Activation of the hypothalamo-pituitary-adrenal (HPA) axis by inflammatory stressors (e.g., bacterial lipopolysaccharide) is thought to involve vascular transduction of circulating cytokines, with perivascular macrophages (PVMs) along with endothelia, effecting activation of HPA control circuitry via inducible (cyclooxygenase-2- or COX-2-dependent) prostaglandin synthesis. To test the stressor-specificity of this mechanism, we examined whether ablation of PVMs or pharmacologic blockade of COX activity affected HPA responses to a representative emotional stressor, restraint. Exposing rats to a single 30min acute restraint episode provoked increased plasma levels of at least one proinflammatory cytokine, IL-6, microglial activation and multiple indices of cerebrovascular activation, including COX-2 expression and increased brain prostaglandin E2 levels at 0-2h after stress. Pretreatment with the nonselective COX inhibitor, indomethacin, either icv (10μg in 5μl) or iv (1mg/kg) significantly reduced restraint-induced Fos expression in the paraventricular hypothalamic nucleus (PVH) by 45%, relative to vehicle-injected controls. A 75% reduction of the PVH activational response was seen in rats exposed to acute restraint 5-7days after ablation of brain PVMs by icv injection of liposomes encapsulating the bisphosphonate drug, clodronate. Basal plasma levels of ACTH and corticosterone were not altered in clodronate liposome-injected rats, but the peak magnitude of restraint-induced HPA secretory responses was substantially reduced, relative to animals pretreated with saline-filled liposomes. These findings support an unexpectedly prominent role for inducible prostaglandin synthesis by PVMs in HPA responses to acute restraint, a prototypic emotional stressor.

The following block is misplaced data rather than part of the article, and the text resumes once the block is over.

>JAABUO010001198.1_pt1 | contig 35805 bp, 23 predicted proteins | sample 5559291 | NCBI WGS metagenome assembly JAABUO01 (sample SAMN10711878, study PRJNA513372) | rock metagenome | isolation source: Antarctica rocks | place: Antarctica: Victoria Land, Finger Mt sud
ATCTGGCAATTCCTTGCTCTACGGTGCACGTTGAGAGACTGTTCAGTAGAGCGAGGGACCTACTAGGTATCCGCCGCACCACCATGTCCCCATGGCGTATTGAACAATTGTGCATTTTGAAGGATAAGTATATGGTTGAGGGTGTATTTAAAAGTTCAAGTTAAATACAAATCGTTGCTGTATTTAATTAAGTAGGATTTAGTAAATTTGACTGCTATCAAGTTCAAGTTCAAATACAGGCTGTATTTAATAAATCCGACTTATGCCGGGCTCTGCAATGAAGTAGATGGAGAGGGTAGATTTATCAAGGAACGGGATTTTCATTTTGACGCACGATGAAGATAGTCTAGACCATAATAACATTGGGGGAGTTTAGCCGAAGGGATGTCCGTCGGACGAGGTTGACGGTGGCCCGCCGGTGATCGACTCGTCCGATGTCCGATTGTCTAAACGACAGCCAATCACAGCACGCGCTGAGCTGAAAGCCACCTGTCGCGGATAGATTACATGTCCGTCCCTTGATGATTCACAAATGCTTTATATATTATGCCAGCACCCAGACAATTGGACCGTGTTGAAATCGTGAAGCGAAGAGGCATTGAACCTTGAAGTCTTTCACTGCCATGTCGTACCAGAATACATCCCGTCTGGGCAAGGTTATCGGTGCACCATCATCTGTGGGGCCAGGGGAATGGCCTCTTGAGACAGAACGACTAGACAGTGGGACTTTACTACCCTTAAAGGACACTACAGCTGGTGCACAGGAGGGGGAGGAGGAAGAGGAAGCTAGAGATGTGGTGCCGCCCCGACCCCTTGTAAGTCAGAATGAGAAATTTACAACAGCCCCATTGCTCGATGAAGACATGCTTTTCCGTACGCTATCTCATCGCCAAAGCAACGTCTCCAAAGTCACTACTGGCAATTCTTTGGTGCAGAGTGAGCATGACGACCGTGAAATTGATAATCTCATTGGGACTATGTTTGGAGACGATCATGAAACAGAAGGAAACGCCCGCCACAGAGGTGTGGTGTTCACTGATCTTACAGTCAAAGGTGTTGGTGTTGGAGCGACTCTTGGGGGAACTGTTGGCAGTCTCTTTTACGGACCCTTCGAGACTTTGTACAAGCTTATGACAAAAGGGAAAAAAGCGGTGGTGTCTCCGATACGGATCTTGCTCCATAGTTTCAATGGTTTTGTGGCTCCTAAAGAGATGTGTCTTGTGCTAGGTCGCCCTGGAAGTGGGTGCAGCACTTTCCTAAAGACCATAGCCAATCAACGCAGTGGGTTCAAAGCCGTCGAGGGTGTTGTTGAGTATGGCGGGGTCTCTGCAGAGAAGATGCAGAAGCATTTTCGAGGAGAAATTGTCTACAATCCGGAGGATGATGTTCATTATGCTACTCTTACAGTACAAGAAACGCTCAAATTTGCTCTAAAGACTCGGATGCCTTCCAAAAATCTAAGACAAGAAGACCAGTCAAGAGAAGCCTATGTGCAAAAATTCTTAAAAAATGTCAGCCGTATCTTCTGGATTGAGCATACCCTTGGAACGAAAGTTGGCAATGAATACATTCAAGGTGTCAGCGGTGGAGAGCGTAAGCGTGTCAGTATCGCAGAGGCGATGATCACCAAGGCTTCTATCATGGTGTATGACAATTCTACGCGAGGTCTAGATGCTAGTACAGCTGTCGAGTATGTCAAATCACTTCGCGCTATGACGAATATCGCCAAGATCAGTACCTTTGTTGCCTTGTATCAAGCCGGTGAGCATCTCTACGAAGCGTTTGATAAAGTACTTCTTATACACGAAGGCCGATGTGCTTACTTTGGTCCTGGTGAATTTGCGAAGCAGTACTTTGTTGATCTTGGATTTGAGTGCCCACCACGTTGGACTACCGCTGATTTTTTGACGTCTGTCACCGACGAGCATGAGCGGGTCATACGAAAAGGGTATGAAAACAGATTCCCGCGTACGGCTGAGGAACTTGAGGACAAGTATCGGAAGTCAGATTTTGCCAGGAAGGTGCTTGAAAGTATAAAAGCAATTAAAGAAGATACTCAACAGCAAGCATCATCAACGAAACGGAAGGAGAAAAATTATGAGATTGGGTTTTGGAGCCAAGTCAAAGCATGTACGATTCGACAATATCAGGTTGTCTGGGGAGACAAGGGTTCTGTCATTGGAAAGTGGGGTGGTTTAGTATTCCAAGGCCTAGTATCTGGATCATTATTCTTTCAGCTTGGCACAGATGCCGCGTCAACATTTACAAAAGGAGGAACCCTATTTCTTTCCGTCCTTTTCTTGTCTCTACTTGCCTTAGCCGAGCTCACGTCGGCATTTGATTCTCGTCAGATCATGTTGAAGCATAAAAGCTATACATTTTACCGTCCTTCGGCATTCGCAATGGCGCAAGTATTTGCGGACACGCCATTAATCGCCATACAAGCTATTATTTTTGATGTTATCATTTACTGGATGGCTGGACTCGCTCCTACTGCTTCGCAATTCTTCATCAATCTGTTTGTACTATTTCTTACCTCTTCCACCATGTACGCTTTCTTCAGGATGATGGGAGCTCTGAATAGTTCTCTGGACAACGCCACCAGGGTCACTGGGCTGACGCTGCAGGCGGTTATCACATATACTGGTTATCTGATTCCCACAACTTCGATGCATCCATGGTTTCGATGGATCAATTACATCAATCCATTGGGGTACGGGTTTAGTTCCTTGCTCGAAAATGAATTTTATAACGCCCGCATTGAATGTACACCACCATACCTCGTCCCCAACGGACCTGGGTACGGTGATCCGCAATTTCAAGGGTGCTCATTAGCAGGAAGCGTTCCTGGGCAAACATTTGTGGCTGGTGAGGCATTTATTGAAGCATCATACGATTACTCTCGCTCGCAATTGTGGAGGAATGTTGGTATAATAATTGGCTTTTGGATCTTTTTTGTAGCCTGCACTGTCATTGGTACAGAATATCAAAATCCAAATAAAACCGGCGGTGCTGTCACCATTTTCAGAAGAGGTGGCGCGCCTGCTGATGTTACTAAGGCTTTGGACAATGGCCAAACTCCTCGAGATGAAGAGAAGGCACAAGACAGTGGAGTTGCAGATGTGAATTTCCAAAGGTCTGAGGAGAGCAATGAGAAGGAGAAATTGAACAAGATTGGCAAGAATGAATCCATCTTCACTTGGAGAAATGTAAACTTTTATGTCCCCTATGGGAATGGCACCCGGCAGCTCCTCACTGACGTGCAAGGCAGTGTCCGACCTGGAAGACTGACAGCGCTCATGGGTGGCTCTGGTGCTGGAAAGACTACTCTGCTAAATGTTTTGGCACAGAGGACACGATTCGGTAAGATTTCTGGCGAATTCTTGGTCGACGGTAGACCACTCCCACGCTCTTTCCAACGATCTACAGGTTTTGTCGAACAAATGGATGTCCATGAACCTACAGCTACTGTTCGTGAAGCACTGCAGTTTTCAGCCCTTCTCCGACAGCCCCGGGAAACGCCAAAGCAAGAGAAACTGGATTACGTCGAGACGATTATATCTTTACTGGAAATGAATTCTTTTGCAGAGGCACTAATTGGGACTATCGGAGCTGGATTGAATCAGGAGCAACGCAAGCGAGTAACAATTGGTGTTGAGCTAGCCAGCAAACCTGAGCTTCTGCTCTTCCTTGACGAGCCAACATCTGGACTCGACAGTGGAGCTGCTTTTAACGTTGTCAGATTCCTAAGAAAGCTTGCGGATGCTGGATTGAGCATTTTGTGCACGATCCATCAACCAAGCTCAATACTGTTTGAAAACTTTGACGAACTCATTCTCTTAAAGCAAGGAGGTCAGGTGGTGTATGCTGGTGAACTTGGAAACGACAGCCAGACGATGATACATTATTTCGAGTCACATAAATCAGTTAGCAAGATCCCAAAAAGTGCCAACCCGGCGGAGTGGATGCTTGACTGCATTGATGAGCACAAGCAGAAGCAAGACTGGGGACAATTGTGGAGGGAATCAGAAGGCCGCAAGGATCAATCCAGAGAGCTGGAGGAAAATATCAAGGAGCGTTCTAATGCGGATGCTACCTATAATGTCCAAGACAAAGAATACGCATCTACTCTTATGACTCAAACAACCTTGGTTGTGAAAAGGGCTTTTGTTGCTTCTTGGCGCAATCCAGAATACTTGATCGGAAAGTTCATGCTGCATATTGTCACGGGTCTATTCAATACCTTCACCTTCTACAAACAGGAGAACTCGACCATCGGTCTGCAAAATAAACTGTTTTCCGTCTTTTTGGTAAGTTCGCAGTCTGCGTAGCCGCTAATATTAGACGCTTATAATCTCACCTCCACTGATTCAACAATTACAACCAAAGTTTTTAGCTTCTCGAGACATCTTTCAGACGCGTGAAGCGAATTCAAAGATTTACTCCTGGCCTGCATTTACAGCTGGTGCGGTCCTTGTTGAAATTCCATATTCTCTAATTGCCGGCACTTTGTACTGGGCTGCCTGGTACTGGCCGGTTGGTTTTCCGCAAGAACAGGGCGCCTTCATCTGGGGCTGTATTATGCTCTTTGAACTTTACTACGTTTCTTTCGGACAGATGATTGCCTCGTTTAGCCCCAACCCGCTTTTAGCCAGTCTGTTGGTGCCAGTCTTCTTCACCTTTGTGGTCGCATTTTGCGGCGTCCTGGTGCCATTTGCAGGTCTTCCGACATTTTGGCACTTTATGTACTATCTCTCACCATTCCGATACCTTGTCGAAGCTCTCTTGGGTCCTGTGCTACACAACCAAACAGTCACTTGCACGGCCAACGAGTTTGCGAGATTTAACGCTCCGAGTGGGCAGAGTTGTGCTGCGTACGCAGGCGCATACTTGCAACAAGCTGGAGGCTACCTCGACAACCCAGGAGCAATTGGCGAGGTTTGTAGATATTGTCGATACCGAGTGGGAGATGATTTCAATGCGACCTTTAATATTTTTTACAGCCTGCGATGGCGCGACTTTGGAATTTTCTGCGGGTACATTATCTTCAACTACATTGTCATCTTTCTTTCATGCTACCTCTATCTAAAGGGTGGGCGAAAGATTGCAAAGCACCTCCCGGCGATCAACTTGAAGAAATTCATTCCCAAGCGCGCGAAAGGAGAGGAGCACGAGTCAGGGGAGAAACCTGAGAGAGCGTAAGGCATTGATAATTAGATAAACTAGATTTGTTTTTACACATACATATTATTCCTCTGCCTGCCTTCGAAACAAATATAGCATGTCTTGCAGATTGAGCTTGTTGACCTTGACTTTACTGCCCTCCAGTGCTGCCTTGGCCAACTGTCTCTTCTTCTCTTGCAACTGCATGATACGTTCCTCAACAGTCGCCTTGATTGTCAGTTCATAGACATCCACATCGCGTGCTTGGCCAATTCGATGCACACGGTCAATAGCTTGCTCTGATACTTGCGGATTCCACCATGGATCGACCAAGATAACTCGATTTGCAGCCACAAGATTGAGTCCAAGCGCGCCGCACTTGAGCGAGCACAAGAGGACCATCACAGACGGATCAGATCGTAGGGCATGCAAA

Keywords: Clodronate liposomes; Cyclooxygenase; Hypothalamo-pituitary-adrenal axis; Paraventricular nucleus; Perivascular macrophage; Prostaglandin E2; Restraint; Stress.
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